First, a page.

weapon. "Stayner," says the source, "used a gun after gaining
entry to the motel room of the Sunds and Pelosso, and tied them
* * * *
and many other questions that are slowly emerging since Cary
Stayner's arrest. They may be answered in the trial ahead, which
is expected to begin Aug. 6. The Crime Library will provide
major updates as they happen.
affidavit filed August 30, 1999, by FBI Special Agent (SA)
Marcee Robinson in support of a search warrant for blood, hair
and saliva samples from Cary Stayner, further details were
presented about the murders in Yosemite. In this official file,
which was requested by the state of California, it is made clear
that Stayner, despite earlier denials, sexually assaulted two of
his victims, Juli Sund and Silvina Pelosso.
bases his report on the evidence discovered by local police and
FBI agents - in particularly Special Agent Christopher Hopkins
-- who investigated the case and rounded up the evidence.
"According to SA Hopkins, both the (FBI's) Evidence Response
Team and the Mariposa County Sheriff's Office collected items of
potential evidence from Room 509 at the Cedar Lodge Motel, the
room in which Stayner claims to have sexually assaulted Juli
Sund and Silvina Pelosso and murdered both Carole Sund and
Silvina Pelosso," reads a passage from the affidavit. "In his
interview, Stayner claimed that hair from his body was left on
the bedspread in their motel room, but he returned later and
changed the bed. Upon examination by the FBI Laboratory, some
items have yielded trace evidence. Among other things, the FBI
Laboratory has found hairs in vacuum sweepings taken from Room
509 and possibly body fluid stains on a blanket (and) a latent
palm print from the window sill."
Joie Armstrong homicide, previously unreleased evidence strongly
supports Stayner's confession and gives new details of that
murder. For instance, according to the affidavit, "Vacuum
sweepings taken from inside Armstrong's house, where Stayner
claims to have bound her with duct tape, have yielded hair
evidence. The FBI Laboratory has also found possible bodily
fluid stains on a bed sheet taken from Armstrong's residence.
The FBI also seized clothing stained with blood from Joie
Armsttrong's body. Although most of the stains are likely to
include Armstrong's blood, Stayner was observed to have a
laceration on his hand during his interrogation, and therefore
may have been cut and bled during the attack. Latent
fingerprints have also been lifted from the interior of Joie
Armstrong's truck, which Stayner admits to touching during his
encounter with her."
objects of evidence are being examined in the interim. These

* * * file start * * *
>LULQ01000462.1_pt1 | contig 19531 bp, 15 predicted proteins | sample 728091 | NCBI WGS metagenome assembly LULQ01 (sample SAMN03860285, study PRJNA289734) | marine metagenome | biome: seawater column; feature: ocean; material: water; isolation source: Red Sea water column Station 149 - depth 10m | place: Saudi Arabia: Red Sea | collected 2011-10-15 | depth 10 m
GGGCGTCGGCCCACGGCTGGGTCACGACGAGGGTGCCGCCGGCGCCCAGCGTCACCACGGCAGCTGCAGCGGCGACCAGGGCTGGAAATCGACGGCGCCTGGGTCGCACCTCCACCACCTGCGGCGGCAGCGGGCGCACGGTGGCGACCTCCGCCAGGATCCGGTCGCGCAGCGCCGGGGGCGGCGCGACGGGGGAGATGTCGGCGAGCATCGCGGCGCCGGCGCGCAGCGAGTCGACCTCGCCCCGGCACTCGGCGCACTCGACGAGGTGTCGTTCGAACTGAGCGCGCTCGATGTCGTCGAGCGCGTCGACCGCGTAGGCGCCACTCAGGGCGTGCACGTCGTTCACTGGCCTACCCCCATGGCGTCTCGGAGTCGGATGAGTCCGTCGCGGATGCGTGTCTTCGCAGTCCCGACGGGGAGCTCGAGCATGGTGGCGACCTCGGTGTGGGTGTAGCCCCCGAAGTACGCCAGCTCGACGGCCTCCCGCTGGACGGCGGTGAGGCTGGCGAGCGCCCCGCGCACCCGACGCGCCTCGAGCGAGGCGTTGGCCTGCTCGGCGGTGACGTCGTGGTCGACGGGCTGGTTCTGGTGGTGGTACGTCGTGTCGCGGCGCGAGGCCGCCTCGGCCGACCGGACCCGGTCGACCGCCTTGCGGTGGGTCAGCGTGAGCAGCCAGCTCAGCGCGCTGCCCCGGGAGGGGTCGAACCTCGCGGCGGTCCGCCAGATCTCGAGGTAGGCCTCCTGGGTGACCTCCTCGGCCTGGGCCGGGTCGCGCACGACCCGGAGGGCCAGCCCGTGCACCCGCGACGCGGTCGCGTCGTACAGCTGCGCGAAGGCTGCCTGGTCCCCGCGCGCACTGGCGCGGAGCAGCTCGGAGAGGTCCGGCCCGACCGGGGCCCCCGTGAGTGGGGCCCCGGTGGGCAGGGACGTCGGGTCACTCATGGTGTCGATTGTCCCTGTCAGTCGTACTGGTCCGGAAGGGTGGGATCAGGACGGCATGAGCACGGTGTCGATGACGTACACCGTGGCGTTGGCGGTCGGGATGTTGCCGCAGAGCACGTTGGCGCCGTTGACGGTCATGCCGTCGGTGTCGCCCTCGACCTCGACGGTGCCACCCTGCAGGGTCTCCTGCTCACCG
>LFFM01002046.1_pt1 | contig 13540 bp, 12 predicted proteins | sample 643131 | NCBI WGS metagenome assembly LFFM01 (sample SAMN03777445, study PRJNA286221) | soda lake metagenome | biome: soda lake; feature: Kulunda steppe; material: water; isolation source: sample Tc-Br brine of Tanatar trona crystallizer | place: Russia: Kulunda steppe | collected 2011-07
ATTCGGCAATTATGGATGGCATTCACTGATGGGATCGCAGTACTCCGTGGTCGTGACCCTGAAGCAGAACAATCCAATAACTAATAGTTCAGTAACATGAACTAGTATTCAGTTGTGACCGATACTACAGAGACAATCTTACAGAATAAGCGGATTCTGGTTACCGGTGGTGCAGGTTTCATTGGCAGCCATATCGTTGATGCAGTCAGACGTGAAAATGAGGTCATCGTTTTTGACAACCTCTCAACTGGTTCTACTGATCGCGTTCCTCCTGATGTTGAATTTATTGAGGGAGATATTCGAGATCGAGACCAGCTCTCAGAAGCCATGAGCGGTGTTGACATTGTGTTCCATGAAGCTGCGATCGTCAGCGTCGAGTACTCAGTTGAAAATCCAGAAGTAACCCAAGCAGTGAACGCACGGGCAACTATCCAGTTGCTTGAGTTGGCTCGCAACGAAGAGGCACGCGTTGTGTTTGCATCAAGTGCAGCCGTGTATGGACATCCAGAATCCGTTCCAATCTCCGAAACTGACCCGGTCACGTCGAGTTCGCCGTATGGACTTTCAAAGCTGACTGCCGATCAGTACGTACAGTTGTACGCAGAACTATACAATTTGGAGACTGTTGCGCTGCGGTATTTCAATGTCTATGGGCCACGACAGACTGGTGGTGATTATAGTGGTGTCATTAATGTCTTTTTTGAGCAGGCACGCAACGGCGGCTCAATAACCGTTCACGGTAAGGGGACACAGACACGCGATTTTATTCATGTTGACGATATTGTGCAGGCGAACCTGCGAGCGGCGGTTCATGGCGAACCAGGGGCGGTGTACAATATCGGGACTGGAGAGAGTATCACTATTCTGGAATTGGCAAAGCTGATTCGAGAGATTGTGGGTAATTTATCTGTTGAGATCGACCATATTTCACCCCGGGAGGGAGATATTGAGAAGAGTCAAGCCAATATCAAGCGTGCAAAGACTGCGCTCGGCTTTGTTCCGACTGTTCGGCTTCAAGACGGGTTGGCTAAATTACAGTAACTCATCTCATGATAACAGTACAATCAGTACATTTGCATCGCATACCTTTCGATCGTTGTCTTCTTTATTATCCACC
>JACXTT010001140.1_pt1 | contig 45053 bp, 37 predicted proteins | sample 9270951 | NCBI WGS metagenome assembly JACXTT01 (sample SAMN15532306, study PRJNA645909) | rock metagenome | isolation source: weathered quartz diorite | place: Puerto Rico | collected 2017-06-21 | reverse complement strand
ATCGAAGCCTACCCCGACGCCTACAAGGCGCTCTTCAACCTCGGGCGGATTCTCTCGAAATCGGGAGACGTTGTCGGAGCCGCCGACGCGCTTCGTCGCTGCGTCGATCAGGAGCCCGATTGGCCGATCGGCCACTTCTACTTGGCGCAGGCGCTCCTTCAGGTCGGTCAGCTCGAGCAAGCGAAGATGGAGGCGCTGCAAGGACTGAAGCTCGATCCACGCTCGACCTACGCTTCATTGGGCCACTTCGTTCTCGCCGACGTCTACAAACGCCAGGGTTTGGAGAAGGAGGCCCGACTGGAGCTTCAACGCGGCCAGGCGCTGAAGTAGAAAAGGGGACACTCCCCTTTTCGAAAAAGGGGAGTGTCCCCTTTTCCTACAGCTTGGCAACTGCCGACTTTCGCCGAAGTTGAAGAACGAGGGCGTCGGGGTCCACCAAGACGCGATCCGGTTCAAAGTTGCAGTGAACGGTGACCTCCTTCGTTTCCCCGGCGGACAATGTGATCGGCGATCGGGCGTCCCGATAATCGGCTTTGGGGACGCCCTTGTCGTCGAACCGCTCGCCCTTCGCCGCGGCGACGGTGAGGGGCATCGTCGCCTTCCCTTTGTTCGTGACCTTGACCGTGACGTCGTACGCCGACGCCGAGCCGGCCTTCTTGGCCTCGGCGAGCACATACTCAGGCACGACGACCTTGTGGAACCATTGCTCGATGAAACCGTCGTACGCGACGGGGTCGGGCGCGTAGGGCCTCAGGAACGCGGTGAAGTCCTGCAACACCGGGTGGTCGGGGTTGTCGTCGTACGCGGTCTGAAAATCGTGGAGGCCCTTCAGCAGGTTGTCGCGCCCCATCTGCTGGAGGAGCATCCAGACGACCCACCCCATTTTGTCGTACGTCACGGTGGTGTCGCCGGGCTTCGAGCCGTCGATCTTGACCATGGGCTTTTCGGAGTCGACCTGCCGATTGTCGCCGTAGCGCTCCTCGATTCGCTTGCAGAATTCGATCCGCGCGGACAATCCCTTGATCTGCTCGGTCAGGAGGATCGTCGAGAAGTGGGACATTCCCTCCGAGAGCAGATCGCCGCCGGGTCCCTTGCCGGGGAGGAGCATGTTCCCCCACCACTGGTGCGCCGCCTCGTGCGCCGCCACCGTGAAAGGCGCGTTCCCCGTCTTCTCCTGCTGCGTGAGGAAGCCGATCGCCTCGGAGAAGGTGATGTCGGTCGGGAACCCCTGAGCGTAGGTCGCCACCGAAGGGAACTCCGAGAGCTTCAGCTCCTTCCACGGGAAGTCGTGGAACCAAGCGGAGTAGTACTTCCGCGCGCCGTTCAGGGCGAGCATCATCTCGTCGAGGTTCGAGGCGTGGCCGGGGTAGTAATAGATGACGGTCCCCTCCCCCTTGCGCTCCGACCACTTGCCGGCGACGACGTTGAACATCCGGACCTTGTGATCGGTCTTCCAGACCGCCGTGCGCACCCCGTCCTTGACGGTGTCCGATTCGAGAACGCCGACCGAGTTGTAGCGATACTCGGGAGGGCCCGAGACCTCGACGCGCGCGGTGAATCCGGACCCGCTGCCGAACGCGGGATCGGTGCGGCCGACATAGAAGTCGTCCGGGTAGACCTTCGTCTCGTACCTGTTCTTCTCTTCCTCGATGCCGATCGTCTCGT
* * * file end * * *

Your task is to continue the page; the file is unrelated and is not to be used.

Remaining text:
include the knives Stayner claimed to have used to kill Juli
Sund and Joie Armstrong, pieces of duct tape from Armstrong's
house, and a blanket Stayner said he wrapped around the Sund
Two vials of Stayner's blood, as well as 25
samples of Stayner's head and pubic hair, saliva and
fingerprints, are scheduled for testing against trace evidence
in the Fresno County Jail in the presence of law enforcement
officials. Findings will be reported by The Crime Library.
Cary Stayner: Murder Among the Sequoias
Update from May 2002 to December 2002
by Marilyn Bardsley
death-penalty trial of Cary Stayner was moved from Mariposa
County to Santa Clara County, CA. In May, 2002, Stayner pleaded
not guilty by reason of insanity in the 1999 murder of three
tourists in Yosemite National Park. In mid-July of 2002, the
trial began in Judge Thomas C. Hastingsí courtroom with the
prosecution team headed by George Williamson and the defense
team headed by Marcia Morrissey.
Monday, July 22, the court heard the former motel handymanís
taped confession, which he had given to FBI agents.
According to Fresno Bee reporter Cyndee Fontanta, ďIn the
taped confession, Stayner calmly reviewed how he strangled
16-year-old Silvina Pelosso in a motel bathtub near Yosemite
National Park. How he sexually assaulted Juli Sund, 15, for
hours before spiriting her away from the motel room she shared
with her mother, 42-year-old Carole Sund, and friend Silvina.
then, not as calmly, how he carried Juli -- "kinda like a groom
carrying a bride over the threshold" -- to a lonely vista point
near Lake Don Pedro, pledged his love and then cut her throat as
the sun lightened the sky.Ē Staynerís confession to the
strangulation murder of Carole Sund had been played to the court
the previous week.
issue was no longer who committed the murders but whether
Stayner was insane at the time and whether the confession to the
FBI agents was coerced. Stayner is serving a life sentence for
the Yosemite Park murder of Joie Ruth Armstrong. The issue of
whether Staynerís confession was coerced seemed to be resolved
when on July 24, the court heard the recorded demands that
Stayner made to the FBI agents that he wanted satisfied before
he would give them his confession.
demanded that his parents be given the reward money, that he be
incarcerated at a prison near his parentsí home, and, to
Staynerís detriment, that he be given a large cache of child
pornography. Previously, the defense had maintained that the FBI
had coerced Staynerís confession. In the end, Stayner confessed
without the promise of child pornography or reward money for his